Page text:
There was a time when I used to visit the Chelsea Flower Show regularly before I finally admitted to myself that, while I enjoyed the act of creating a garden, I hated anything to do with maintenance. Art is better that way; paint a painting, make a sculpture and you don’t find two minutes later that ground elder has sprouted up in the middle of your work or that it needs pruning. Or if it does, and you do it, then it stays pruned. Anyway, in the days when I had garden ambitions, there was always that moment of recognition at Chelsea – “oh yes; there are the Delphiniums; there are the Californian Poppies; there are the Bonsai Trees. I was thinking of this as I went round Frieze. Oh yes; there are the sculptures in fake fur; there are the paintings which comprise statements about life in crudely executed block capitals; there are the works that look like Mickey Mouse; there is the loosely assembled arrangement of kitsch objects. There are the items you cannot imagine anybody could possibly buy – in this year’s Frieze, winners of that accolade were a length of yellow carpet adorned by a single piece of tape and a piece of old framed newspaper with some very small, apparently random, paint marks on it.
So, there is certainly a sameness about Frieze each year – not just in the artworks but also in the experience: the queues for the cloakrooms and tea at Gail’s Bakery, the breaking of the resolution to look round systematically, the frustration with poor labeling and insufficient artist information. But there are also discernible trends. A couple of years ago, neons seemed to be in vogue. This year there were far fewer, though I did spot one by Martin Creed. He was in a more conciliatory mood than in the Royal Academy Summer Exhibition where his work read ASSHOLES. In Frieze it said FRIENDS. What comes next? ROMANS perhaps.
There also seemed to be fewer videos, but my tolerance for shots taken with an unsteady hand-held camera, accompanied by flashing lights and electronic music is pretty low, so I did not seek them out. This year there seemed more performance art, particularly people walking around in linked hats; at one point there was somebody laughing hysterically on the floor, at another, people daubing themselves with paint. It must be a hard arena in which to perform because performance art requires concentration from the viewer, whilst the sheer quantity of works promotes a butterfly response. The performances I saw did not grab me sufficiently to get me to linger long. Maybe they were better than they appeared.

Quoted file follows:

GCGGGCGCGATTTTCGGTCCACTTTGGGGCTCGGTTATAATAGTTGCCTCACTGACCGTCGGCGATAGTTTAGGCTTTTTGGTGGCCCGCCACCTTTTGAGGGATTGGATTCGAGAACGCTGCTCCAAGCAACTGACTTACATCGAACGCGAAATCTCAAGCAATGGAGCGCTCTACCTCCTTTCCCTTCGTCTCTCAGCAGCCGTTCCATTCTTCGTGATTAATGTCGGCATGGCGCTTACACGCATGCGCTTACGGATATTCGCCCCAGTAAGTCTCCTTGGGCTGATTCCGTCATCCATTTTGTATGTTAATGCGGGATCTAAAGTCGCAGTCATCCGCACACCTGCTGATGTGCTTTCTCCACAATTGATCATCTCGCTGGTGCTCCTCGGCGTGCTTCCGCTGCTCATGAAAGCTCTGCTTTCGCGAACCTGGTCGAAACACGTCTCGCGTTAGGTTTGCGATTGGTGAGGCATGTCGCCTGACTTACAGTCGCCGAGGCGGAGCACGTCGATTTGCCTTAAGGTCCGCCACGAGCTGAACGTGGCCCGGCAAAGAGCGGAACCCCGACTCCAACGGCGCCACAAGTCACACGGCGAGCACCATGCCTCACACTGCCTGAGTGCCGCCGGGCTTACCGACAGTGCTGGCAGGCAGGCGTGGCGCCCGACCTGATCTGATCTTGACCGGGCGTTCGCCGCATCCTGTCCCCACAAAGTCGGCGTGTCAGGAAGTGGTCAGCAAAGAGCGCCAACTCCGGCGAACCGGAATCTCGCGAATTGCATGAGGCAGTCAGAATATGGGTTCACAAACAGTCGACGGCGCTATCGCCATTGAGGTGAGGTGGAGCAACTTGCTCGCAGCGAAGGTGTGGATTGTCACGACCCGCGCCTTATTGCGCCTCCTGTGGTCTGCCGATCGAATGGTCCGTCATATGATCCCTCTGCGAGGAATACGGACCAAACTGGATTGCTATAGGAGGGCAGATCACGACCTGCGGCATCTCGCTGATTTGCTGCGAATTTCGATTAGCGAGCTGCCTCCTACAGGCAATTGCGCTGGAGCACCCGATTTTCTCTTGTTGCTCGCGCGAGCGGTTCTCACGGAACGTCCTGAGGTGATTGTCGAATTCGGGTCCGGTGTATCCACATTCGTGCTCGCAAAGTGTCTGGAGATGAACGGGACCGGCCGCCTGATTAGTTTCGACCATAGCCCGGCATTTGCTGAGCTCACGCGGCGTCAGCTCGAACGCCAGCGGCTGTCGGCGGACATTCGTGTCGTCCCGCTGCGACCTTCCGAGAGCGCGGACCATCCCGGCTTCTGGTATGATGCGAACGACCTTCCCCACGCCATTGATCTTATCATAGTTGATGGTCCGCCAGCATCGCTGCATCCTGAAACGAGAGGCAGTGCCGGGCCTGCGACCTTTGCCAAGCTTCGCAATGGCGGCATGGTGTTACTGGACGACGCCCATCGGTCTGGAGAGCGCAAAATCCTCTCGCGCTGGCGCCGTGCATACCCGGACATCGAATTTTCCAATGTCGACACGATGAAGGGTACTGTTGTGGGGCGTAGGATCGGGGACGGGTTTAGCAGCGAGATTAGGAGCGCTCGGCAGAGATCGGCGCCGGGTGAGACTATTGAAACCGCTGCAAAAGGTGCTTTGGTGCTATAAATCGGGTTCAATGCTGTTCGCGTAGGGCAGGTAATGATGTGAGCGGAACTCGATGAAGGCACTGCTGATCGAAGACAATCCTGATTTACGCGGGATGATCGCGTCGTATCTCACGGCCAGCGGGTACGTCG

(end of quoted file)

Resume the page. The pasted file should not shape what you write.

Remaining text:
I started looking for other categories. This year there seemed to be an extraordinary number of works that looked from a distance like monochrome rectangles but which were revealed on closer inspection to have some variation in the colour or texture. Among them, one turned out to be woven beads; another was produced by a spray paint technique and looked a bit like a pleasing rectangle of bathroom floor; there were three near identical fabrics put together by three different artists, I loved a large photograph by Ryan Gander of a brown background and a very small memory stick as well as this work by Irma Blank. From a distance, the rectangles look something like framed denim. Close up, you can see that they actually comprise scribbled ball point marks. To produce work of this kind must require real obsession.
Shiny is an obvious category and there were plenty of shiny works about. I thought this portrait of Mao, Not Vital by Thaddaeus Ropac in the Sculpture Park particularly clever because it captured him with no features other than the hairline.
What could have been shinier than this hanging mirrored work by Thomas Saraceno which is hard to photograph as it captures its surroundings in this case a wall of cherry blossom, and so merges into the background.